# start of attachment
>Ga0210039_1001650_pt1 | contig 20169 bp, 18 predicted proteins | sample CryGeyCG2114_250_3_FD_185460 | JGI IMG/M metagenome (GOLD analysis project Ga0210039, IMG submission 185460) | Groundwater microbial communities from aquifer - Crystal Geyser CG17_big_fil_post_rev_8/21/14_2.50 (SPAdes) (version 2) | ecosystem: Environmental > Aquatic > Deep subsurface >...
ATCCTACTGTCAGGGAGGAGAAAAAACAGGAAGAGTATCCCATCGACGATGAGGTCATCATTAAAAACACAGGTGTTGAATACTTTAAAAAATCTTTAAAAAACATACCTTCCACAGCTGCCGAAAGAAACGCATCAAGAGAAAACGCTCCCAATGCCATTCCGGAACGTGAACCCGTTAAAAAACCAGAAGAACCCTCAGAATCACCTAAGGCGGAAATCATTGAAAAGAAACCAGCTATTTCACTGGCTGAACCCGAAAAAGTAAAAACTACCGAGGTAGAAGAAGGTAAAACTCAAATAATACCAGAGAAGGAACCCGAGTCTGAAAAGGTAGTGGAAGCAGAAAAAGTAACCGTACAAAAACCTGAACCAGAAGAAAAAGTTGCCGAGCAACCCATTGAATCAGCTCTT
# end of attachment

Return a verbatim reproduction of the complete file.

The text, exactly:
>Ga0210039_1001650_pt1 | contig 20169 bp, 18 predicted proteins | sample CryGeyCG2114_250_3_FD_185460 | JGI IMG/M metagenome (GOLD analysis project Ga0210039, IMG submission 185460) | Groundwater microbial communities from aquifer - Crystal Geyser CG17_big_fil_post_rev_8/21/14_2.50 (SPAdes) (version 2) | ecosystem: Environmental > Aquatic > Deep subsurface >...
ATCCTACTGTCAGGGAGGAGAAAAAACAGGAAGAGTATCCCATCGACGATGAGGTCATCATTAAAAACACAGGTGTTGAATACTTTAAAAAATCTTTAAAAAACATACCTTCCACAGCTGCCGAAAGAAACGCATCAAGAGAAAACGCTCCCAATGCCATTCCGGAACGTGAACCCGTTAAAAAACCAGAAGAACCCTCAGAATCACCTAAGGCGGAAATCATTGAAAAGAAACCAGCTATTTCACTGGCTGAACCCGAAAAAGTAAAAACTACCGAGGTAGAAGAAGGTAAAACTCAAATAATACCAGAGAAGGAACCCGAGTCTGAAAAGGTAGTGGAAGCAGAAAAAGTAACCGTACAAAAACCTGAACCAGAAGAAAAAGTTGCCGAGCAACCCATTGAATCAGCTCTT